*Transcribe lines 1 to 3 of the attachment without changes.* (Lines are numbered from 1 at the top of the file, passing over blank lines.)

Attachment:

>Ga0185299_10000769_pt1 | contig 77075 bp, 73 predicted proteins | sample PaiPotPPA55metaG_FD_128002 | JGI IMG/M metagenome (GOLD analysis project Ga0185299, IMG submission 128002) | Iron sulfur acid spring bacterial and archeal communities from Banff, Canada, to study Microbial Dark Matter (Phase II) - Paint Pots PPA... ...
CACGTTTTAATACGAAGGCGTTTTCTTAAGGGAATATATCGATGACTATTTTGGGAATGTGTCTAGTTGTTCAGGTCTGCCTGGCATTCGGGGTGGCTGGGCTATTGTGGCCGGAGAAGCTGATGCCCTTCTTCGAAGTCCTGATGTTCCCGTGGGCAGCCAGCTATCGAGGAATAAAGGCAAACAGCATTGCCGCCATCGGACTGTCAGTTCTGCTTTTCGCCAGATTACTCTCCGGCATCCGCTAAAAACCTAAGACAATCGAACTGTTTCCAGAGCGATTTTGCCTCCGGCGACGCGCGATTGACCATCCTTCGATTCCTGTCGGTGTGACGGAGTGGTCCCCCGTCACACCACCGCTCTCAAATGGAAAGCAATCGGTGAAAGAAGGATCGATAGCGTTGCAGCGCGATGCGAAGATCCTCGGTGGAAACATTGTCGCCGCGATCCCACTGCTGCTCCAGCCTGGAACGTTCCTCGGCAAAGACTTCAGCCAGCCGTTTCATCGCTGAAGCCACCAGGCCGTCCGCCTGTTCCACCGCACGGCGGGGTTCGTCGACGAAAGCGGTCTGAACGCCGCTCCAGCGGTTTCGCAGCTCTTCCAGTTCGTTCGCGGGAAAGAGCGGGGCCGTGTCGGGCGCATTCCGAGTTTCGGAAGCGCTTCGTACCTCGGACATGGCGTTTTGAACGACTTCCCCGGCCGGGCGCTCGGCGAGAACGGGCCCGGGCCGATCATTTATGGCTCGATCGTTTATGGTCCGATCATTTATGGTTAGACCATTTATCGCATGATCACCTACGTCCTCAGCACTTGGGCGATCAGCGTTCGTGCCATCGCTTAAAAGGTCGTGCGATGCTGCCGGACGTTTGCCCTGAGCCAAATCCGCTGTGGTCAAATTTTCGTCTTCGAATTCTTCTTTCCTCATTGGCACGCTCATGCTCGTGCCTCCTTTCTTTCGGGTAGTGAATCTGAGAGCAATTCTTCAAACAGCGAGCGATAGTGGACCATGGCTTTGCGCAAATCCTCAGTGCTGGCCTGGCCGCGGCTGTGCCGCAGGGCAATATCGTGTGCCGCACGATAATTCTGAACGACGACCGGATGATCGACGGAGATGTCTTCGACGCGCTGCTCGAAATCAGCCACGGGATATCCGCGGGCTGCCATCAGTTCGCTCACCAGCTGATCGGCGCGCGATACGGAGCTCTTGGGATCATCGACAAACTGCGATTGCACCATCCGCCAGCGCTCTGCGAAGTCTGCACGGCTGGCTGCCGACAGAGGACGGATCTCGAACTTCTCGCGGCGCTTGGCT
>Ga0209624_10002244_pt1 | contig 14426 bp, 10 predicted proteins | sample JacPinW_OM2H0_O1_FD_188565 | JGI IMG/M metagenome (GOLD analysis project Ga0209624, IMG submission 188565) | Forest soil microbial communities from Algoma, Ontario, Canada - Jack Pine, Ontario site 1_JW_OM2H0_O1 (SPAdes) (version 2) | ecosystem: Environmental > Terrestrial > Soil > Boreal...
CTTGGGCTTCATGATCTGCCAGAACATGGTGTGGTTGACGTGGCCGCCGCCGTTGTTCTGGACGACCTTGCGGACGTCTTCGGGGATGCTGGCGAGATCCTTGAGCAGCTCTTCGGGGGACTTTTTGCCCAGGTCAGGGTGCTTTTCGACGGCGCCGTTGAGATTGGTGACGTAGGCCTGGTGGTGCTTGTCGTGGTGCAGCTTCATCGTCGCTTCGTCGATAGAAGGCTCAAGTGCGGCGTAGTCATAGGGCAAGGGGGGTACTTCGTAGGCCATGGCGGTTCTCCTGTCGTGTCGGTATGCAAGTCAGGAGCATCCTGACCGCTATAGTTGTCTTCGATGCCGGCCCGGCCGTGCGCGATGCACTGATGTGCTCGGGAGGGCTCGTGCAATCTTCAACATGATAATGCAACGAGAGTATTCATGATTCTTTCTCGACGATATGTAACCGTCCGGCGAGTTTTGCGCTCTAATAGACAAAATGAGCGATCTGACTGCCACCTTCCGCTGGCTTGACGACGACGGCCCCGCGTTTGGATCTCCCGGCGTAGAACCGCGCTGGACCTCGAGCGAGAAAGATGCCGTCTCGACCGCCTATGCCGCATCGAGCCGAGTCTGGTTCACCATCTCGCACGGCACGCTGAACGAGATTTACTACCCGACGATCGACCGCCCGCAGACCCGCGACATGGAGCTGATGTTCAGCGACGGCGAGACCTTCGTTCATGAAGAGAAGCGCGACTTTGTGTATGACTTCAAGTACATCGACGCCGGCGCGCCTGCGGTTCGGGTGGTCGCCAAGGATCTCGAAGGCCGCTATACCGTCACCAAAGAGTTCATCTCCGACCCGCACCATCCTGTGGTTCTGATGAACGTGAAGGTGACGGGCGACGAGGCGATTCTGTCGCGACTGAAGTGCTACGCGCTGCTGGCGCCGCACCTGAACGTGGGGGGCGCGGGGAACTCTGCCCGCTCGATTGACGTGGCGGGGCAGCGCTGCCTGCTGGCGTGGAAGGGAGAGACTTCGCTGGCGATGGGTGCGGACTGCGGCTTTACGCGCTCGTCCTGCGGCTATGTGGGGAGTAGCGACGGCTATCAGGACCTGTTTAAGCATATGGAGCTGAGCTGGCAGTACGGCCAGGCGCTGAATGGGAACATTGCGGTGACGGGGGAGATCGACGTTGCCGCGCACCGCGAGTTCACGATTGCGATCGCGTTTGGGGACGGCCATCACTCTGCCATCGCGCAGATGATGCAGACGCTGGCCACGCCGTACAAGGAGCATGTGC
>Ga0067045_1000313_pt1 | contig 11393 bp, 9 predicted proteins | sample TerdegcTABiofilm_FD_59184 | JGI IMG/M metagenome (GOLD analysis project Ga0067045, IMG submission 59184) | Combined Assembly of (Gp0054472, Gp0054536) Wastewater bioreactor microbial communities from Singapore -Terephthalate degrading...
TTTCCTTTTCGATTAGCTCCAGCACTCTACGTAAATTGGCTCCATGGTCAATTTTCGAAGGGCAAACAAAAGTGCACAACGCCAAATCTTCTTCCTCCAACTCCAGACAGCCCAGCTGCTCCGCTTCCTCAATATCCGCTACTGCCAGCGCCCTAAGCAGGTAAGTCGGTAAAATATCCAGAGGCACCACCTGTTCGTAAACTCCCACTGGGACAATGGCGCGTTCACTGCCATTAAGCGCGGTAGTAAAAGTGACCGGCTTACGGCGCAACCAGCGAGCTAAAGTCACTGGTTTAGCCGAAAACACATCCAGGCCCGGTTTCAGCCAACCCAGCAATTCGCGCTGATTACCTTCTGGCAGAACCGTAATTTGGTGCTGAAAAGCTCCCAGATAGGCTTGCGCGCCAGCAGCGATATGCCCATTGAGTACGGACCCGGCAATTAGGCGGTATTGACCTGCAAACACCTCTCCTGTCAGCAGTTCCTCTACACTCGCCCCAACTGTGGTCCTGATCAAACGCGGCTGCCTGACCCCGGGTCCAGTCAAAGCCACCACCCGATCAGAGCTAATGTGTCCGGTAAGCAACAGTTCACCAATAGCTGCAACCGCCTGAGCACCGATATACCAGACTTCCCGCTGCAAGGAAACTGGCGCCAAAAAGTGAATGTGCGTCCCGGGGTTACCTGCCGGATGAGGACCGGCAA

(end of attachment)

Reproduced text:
>Ga0185299_10000769_pt1 | contig 77075 bp, 73 predicted proteins | sample PaiPotPPA55metaG_FD_128002 | JGI IMG/M metagenome (GOLD analysis project Ga0185299, IMG submission 128002) | Iron sulfur acid spring bacterial and archeal communities from Banff, Canada, to study Microbial Dark Matter (Phase II) - Paint Pots PPA... ...
CACGTTTTAATACGAAGGCGTTTTCTTAAGGGAATATATCGATGACTATTTTGGGAATGTGTCTAGTTGTTCAGGTCTGCCTGGCATTCGGGGTGGCTGGGCTATTGTGGCCGGAGAAGCTGATGCCCTTCTTCGAAGTCCTGATGTTCCCGTGGGCAGCCAGCTATCGAGGAATAAAGGCAAACAGCATTGCCGCCATCGGACTGTCAGTTCTGCTTTTCGCCAGATTACTCTCCGGCATCCGCTAAAAACCTAAGACAATCGAACTGTTTCCAGAGCGATTTTGCCTCCGGCGACGCGCGATTGACCATCCTTCGATTCCTGTCGGTGTGACGGAGTGGTCCCCCGTCACACCACCGCTCTCAAATGGAAAGCAATCGGTGAAAGAAGGATCGATAGCGTTGCAGCGCGATGCGAAGATCCTCGGTGGAAACATTGTCGCCGCGATCCCACTGCTGCTCCAGCCTGGAACGTTCCTCGGCAAAGACTTCAGCCAGCCGTTTCATCGCTGAAGCCACCAGGCCGTCCGCCTGTTCCACCGCACGGCGGGGTTCGTCGACGAAAGCGGTCTGAACGCCGCTCCAGCGGTTTCGCAGCTCTTCCAGTTCGTTCGCGGGAAAGAGCGGGGCCGTGTCGGGCGCATTCCGAGTTTCGGAAGCGCTTCGTACCTCGGACATGGCGTTTTGAACGACTTCCCCGGCCGGGCGCTCGGCGAGAACGGGCCCGGGCCGATCATTTATGGCTCGATCGTTTATGGTCCGATCATTTATGGTTAGACCATTTATCGCATGATCACCTACGTCCTCAGCACTTGGGCGATCAGCGTTCGTGCCATCGCTTAAAAGGTCGTGCGATGCTGCCGGACGTTTGCCCTGAGCCAAATCCGCTGTGGTCAAATTTTCGTCTTCGAATTCTTCTTTCCTCATTGGCACGCTCATGCTCGTGCCTCCTTTCTTTCGGGTAGTGAATCTGAGAGCAATTCTTCAAACAGCGAGCGATAGTGGACCATGGCTTTGCGCAAATCCTCAGTGCTGGCCTGGCCGCGGCTGTGCCGCAGGGCAATATCGTGTGCCGCACGATAATTCTGAACGACGACCGGATGATCGACGGAGATGTCTTCGACGCGCTGCTCGAAATCAGCCACGGGATATCCGCGGGCTGCCATCAGTTCGCTCACCAGCTGATCGGCGCGCGATACGGAGCTCTTGGGATCATCGACAAACTGCGATTGCACCATCCGCCAGCGCTCTGCGAAGTCTGCACGGCTGGCTGCCGACAGAGGACGGATCTCGAACTTCTCGCGGCGCTTGGCT
>Ga0209624_10002244_pt1 | contig 14426 bp, 10 predicted proteins | sample JacPinW_OM2H0_O1_FD_188565 | JGI IMG/M metagenome (GOLD analysis project Ga0209624, IMG submission 188565) | Forest soil microbial communities from Algoma, Ontario, Canada - Jack Pine, Ontario site 1_JW_OM2H0_O1 (SPAdes) (version 2) | ecosystem: Environmental > Terrestrial > Soil > Boreal...